ROY FISHER (1930-2017)
The poet Roy Fisher died on 21 March 2017, aged 86, after a short illness. He had been housebound for several years, preferring to remain in his much loved house in the Derbyshire Peak District than to be looked after in a care home.
Playing the language, pleasuring the imagination and teasing the senses, Fisher’s witty, inventive and anarchic poetry gave lasting delight to his many dedicated readers for over half a century.
He published over 30 poetry books, including four with Bloodaxe since 1996, most notably The Long and the Short of It: Poems 1955-2010, which Ian McMillan chose on Desert Island Discs, praising Fisher as ‘Britain’s greatest living poet'. This retrospective covers the entire range of Fisher’s work, from its fraught beginnings in the 1950s through major texts of the 1960s and 1970s such as City, The Ship’s Orchestra and ‘Wonders of Obligation’, to A Furnace, his 1980s masterpiece, and and then the later work set in the scarred and beautiful North Midlands landscape where he lived for over 30 years, notably the Costa Poetry Award-shortlisted Standard Midland (2010), which was added to the 2012 expanded edition of The Long and the Short of It. His final collection, Slakki: New & Neglected Poems, edited by Peter Robinson, was launched at a celebratory event in October 2016 in Birmingham Cathedral, which Roy was unable to attend, due to frail health.
Reviewing Fisher’s poetry in The Guardian, Sean O’Brien wrote: 'Fisher stands outside, or alongside, whatever else is happening, an English late modernist whose experiments tend to come off. He is a poet of the city – his native Birmingham, which he describes as "what I think with". He is a redeemer of the ordinary, often a great artist of the visible… His range is large: he suits both extreme brevity and book-length exploration; his seeming improvisations have a way of turning into architecture. The best place to start is The Long and the Short of It. It might look and sound like nothing on earth at first, but then it becomes indispensable.'
Writing in the Times Literary Supplement of 8 March this year, William Wootten wrote: 'The Long and the Short of It: Poems 1955–2010 (2012) should be read by anyone with a serious interest in post-war English poetry.’ August Kleinzahler said of him: 'There is no poet alive whose work has challenged or interested me more’. For Elaine Feinstein, 'the personality that emerges from Fisher's poetry, for all his influences, is altogether English: ironic, humorous, self-deprecating and unpretentiously local'.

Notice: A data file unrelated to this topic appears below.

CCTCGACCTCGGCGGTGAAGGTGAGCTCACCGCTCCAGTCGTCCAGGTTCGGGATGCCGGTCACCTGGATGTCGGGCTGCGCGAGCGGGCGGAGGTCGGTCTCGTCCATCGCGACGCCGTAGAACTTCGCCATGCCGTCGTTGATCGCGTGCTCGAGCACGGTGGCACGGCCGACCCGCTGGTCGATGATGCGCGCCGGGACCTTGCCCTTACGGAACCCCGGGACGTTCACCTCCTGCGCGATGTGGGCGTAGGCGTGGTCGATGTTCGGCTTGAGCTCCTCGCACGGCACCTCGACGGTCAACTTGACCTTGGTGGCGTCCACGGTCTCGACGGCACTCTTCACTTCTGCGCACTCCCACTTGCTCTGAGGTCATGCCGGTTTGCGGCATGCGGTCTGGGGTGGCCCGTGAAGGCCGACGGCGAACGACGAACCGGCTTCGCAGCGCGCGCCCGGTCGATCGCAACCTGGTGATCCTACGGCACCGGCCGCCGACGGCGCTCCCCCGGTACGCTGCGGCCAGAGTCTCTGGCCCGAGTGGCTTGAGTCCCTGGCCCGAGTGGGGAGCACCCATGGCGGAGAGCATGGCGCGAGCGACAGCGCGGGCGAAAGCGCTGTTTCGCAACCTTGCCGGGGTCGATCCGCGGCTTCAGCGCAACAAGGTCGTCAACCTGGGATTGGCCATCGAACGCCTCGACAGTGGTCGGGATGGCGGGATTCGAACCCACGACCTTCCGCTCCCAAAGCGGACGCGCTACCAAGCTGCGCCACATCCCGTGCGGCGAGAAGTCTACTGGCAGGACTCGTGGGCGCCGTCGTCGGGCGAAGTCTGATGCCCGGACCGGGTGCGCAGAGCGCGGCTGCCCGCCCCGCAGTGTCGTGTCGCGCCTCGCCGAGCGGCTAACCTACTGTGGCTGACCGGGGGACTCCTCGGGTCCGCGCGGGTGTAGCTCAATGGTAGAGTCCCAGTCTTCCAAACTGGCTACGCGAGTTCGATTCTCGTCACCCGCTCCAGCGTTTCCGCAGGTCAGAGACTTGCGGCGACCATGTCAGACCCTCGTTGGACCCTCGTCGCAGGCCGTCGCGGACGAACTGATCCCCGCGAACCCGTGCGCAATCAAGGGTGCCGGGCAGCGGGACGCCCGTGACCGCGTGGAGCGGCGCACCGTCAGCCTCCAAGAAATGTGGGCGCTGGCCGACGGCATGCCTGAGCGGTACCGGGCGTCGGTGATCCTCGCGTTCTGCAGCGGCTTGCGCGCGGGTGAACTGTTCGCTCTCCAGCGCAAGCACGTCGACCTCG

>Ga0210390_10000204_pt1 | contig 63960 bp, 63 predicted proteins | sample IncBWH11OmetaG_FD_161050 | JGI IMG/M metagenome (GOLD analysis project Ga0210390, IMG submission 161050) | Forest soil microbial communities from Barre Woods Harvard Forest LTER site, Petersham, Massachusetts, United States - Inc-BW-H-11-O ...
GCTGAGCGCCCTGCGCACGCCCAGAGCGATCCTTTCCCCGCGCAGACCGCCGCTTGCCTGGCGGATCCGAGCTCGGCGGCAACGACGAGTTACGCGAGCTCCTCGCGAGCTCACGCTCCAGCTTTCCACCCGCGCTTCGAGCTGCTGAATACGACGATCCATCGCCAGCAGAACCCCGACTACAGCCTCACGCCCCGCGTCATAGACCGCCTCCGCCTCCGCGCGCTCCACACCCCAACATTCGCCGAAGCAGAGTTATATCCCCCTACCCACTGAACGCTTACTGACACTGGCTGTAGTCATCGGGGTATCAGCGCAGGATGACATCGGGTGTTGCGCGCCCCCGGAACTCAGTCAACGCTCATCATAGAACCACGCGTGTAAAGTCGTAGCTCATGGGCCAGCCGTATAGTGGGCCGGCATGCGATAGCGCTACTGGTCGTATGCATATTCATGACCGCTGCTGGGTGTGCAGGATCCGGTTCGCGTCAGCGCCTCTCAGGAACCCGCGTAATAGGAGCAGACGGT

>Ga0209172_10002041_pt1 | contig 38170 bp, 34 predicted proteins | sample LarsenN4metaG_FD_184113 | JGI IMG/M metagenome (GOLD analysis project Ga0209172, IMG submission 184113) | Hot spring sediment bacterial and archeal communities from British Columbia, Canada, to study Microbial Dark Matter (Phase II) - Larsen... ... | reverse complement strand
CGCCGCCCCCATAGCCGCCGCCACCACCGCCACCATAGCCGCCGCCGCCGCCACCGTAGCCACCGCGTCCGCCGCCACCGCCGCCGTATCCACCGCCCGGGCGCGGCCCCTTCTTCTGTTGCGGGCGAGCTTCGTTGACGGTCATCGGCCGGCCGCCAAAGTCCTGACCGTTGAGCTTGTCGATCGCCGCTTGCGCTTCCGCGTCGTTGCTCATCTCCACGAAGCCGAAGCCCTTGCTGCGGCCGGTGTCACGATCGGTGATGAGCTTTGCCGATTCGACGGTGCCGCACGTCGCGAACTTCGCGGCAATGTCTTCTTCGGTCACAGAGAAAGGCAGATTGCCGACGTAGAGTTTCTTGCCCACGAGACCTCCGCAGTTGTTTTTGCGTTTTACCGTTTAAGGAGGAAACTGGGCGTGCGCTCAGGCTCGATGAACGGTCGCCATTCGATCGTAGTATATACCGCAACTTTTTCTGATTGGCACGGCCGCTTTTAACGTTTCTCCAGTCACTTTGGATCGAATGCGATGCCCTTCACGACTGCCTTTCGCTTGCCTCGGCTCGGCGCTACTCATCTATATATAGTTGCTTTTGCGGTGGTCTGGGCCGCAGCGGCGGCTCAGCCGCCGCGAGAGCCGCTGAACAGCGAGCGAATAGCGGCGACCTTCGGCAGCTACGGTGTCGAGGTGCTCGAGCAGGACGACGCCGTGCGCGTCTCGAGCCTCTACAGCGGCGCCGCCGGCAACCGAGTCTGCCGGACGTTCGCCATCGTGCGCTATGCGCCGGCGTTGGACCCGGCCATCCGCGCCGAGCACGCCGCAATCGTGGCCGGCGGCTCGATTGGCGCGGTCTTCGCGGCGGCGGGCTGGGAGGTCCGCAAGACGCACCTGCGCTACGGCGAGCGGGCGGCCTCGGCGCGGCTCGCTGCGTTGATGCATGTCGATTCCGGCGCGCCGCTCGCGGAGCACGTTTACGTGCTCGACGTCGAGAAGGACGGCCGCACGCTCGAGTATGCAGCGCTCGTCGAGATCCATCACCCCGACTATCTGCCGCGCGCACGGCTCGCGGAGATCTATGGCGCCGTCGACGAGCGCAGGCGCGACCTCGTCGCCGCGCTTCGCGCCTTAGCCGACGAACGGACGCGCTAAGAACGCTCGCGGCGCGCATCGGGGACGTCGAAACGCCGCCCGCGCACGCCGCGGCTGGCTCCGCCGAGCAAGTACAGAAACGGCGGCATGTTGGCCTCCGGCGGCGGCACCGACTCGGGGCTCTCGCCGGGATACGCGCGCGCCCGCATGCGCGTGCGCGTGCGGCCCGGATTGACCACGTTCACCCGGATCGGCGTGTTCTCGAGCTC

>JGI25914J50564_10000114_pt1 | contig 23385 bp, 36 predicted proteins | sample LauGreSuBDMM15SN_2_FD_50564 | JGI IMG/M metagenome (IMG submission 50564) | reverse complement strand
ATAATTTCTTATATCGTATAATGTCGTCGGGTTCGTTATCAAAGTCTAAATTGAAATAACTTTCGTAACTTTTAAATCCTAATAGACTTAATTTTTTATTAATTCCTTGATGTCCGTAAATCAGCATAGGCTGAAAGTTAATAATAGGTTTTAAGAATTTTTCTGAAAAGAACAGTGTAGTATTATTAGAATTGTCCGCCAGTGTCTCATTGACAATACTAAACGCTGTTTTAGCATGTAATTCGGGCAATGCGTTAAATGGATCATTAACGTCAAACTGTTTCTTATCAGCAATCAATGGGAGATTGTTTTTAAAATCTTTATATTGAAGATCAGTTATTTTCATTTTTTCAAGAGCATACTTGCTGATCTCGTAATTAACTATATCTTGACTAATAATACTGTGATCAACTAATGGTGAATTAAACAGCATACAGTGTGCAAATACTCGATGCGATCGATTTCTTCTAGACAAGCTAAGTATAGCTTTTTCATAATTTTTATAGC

Fisher was the subject of numerous critical essays and several studies, including The Thing About Roy Fisher: Critical Essays on the Poetry of Roy Fisher, edited by Peter Robinson and John Kerrigan (Liverpool University Press, 2000), and of The Unofficial Roy Fisher, edited by Peter Robinson (Shearsman Books, 2010). His first US Selected Poems, edited by August Kleinzahler, was published by Flood Editions in 2011.
Born in Handsworth, Birmingham, he became interested in jazz as a teenager, playing with local bands, and was especially influenced by Chicago musicians such as Bud Freeman, Pee Wee Russell, and the pianist Joe Sullivan, whom he celebrated in one of his best-known poems, ‘The Thing About Joe Sullivan’. For much of his life he combined music and poetry with teaching. His music features in Tom Pickard’s film profile, Birmingham’s What I Think With (Pallion Productions, 1991).
After studying English at Birmingham University, Fisher taught in schools and colleges, and went on to lecture in American Studies at Keele University from 1971 until his retirement in 1982.
Roy Fisher was born on 11 June 1930, the son of Emma Jones (1891-1965) and Walter Fisher (1889-1959), a family of craftsmen jewellers on his father's side and professional gardeners on his mother's. He was married twice, to artist Barbara Venables in 1953, with whom he had two children (his son Ben predeceasing him in 2009), and in 1987 to the playwright Joyce Holliday. He moved to his Derbyshire home at Earl Sterndale in 1986. He died on 21 March 2017, and leaves a daughter, Sukey.
Wikipedia has a well-researched summary of Roy Fisher’s life and work on this page: https://en.wikipedia.org/wiki/Roy_Fisher
Ian McMillan pays tribute to Roy Fisher on The Verb's webpages, along with an extract from his 45-minute interview with Roy that was first broadcast on Radio 3 in 2010.
'I was proud to be able to choose his Selected Poems, The Long and the Short of It, published by Bloodaxe, as my book on Desert Island Discs, and I know that I'l be returning to that book over and over again in the next few weeks and months, now that one of the most important inhabitants of the island has gone.' - Ian McMillan
Click here to listen to Roy Fisher on The Verb and to read Ian McMillan's piece in full.
Michael Caines tribute in the Guardian here.
The Poetry Society pays tribute to Roy Fisher here.
Roy Fisher: The Long and the Short of It
Roy Fisher reads a selection of poems from The Long and the Short of It: ‘The Thing About Joe Sullivan’ (from 1965), ‘The ‘Entertainment of War’ (1957), 'The Nation’ (1984), ’Talking to Cameras’ (1991), ‘Birmingham River’ (1991), ‘For Realism’ (1965) and ‘It Is Writing’ (1974). Pamela Robertson-Pearce filmed him at his home in Earl Sterndale, Derbyshire, in October 2008. The audio of Fisher playing jazz piano is from Tom Pickard’s film, Birmingham’s What I Think With (Pallion Productions, 1991).
Author photo: Jemimah Kuhfeld
[22 March 2017]